You’ve chosen to embark upon a career as a taxi driver, but how do you become one? From the initial application to what it takes to be a successful taxi driver, read our simple guide to learn more.
Before you start working as a taxi driver, there are several things you’ll need to consider. Firstly, you need to decide whether to apply for your taxi driver’s licence directly, or to take a college course. By applying directly, you’ll need to meet certain requirements.
Applying directly is is the most common route into taxi driving, but completing a college course could give you an advantage when you start looking for work. For entry onto a college course, you’re likely to need a couple of GCSEs to be eligible for a Certificate in Road Passenger Vehicle Driving NVQ (Taxi and Private Hire) Level 2.
There are a few things you’ll need to have before you can become a taxi driver:
To be a successful taxi driver, you'll need to do the following:
Again, one of the main requirements of becoming a taxi driver is that you have a full UK, NI or EU driving licence, and have done so for at least 12 months. In addition to this, background checks, a skill test and a medical check, you’ll need to be aged 18 or over (note this is 21 in some areas), and the correct type of insurance.
To become a taxi driver, it usually takes between 12 and 16 weeks if you apply directly to your local authority. If you decide to take a college course before applying for your taxi driver’s licence, you’re usually looking at a couple of days to complete a Level 2 NVQ.
As a taxi driver, it’s likely you’ll be working long and often unsociable hours. According to government guidelines, you shouldn’t be driving for more than 10 hours per working day, and it’s vital to ensure you’re getting enough rest in between shifts so you’re refreshed and prepared for when you get behind the wheel.
Driving a taxi can be a stressful job, in that you’ll often be driving in busy traffic in built-up areas, and you might encounter some disruptive passengers from time to time. Your personal safety and ability to drive safely is paramount as a taxi driver, and it’s important to protect you, your passengers, and your vehicle with the right Taxi Insurance, in case of an accident or incident.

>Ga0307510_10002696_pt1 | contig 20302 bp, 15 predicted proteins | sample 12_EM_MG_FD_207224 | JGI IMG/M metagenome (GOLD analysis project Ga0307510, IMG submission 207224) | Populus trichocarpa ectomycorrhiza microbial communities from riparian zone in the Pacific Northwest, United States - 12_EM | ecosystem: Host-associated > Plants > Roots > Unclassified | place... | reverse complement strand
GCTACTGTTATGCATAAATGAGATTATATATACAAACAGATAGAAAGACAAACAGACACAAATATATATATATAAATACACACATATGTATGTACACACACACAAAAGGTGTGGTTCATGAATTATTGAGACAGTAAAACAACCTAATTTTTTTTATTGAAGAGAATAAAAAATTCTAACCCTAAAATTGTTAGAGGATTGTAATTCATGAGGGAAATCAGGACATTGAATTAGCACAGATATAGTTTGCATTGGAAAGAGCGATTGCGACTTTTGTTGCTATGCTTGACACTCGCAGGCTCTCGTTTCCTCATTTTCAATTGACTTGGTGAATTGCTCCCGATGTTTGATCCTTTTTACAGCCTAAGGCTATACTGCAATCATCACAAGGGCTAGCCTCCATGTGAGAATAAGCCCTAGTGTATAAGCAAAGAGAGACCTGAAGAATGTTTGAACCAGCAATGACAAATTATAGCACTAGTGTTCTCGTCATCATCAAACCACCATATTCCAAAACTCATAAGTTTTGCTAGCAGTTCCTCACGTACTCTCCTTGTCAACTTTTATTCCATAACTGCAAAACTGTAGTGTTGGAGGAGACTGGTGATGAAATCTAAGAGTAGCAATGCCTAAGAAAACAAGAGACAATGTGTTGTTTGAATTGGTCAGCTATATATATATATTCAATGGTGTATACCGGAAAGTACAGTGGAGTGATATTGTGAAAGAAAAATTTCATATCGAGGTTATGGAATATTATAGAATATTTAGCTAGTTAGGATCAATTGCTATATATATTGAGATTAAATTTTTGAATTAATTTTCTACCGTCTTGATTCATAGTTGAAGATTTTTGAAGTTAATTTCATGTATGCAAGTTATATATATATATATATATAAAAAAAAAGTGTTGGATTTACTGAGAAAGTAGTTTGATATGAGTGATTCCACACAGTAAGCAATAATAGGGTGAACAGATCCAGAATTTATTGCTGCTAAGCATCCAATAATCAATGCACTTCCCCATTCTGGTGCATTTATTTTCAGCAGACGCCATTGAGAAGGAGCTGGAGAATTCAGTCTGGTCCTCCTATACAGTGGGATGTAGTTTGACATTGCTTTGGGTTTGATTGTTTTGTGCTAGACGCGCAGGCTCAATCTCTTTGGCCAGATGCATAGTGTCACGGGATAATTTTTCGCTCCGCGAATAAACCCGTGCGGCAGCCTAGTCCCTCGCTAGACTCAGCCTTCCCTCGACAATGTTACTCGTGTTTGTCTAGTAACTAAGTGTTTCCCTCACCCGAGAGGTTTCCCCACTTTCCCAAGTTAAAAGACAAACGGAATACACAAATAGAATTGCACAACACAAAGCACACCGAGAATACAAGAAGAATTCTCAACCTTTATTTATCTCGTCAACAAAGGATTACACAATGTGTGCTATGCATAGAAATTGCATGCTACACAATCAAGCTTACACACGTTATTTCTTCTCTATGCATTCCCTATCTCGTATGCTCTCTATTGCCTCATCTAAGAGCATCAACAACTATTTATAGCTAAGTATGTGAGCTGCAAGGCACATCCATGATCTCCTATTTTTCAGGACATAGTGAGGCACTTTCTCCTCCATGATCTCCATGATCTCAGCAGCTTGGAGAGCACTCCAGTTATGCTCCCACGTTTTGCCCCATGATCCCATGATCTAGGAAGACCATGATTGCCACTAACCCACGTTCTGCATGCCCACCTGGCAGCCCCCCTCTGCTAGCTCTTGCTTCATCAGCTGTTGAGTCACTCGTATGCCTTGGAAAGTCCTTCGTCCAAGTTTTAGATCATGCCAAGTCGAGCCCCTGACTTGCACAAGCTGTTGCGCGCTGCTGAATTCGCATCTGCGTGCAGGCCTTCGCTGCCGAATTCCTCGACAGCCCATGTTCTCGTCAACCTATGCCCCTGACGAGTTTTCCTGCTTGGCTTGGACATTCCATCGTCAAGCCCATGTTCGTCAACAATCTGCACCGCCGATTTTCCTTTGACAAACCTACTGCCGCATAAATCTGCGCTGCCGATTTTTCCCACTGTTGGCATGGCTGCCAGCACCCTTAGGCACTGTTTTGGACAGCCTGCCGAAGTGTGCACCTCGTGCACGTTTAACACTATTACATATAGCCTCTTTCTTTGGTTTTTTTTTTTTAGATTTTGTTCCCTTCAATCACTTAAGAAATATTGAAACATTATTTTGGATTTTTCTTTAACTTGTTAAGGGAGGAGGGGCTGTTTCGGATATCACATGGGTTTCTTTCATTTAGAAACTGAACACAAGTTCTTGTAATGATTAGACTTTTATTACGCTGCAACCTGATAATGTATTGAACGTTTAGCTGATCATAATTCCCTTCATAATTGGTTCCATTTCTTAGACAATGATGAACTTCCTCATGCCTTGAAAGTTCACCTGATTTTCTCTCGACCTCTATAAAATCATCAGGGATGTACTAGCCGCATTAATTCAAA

Some taxi drivers own their own vehicles, especially if self-employed. While being self-employed can be more attractive to a taxi driver, mostly due to being able to take a bigger percentage of the fares received, it’s worth bearing in mind the additional costs of licensing, fuel, and general upkeep of the vehicle.
Across the UK, there are different requirements in different regions when it comes to becoming a taxi driver. As a general rule, be sure to check the full requirements with your local licensing authority.
To become a taxi driver in London, you need to apply to Transport for London (TfL). Whether you want to become a public or private hire vehicle driver, check your eligibility with TfL first, as there are a number of differences between driving a taxi in London vs the rest of the UK:
If you want to be a public or private cab driver in Manchester, you need to get in touch with Manchester City Council. There are five key steps to becoming a licensed taxi driver:
The process for becoming a taxi driver in Edinburgh is much the same as it is in Manchester and the rest of the UK, however there has been some recent controversy in the city due to the increasing numbers of private hire licences being issued.
Chairman of the Unite Edinburgh Cab Branch, Scott Blair, said: “By continuing to increase the number of vehicles licensed to be on the road then Edinburgh risks increased congestion in one of the most polluted cities in the UK."
Depending on the outcome of Unite’s campaign, it could be more difficult in the future to obtain a private licence from the council.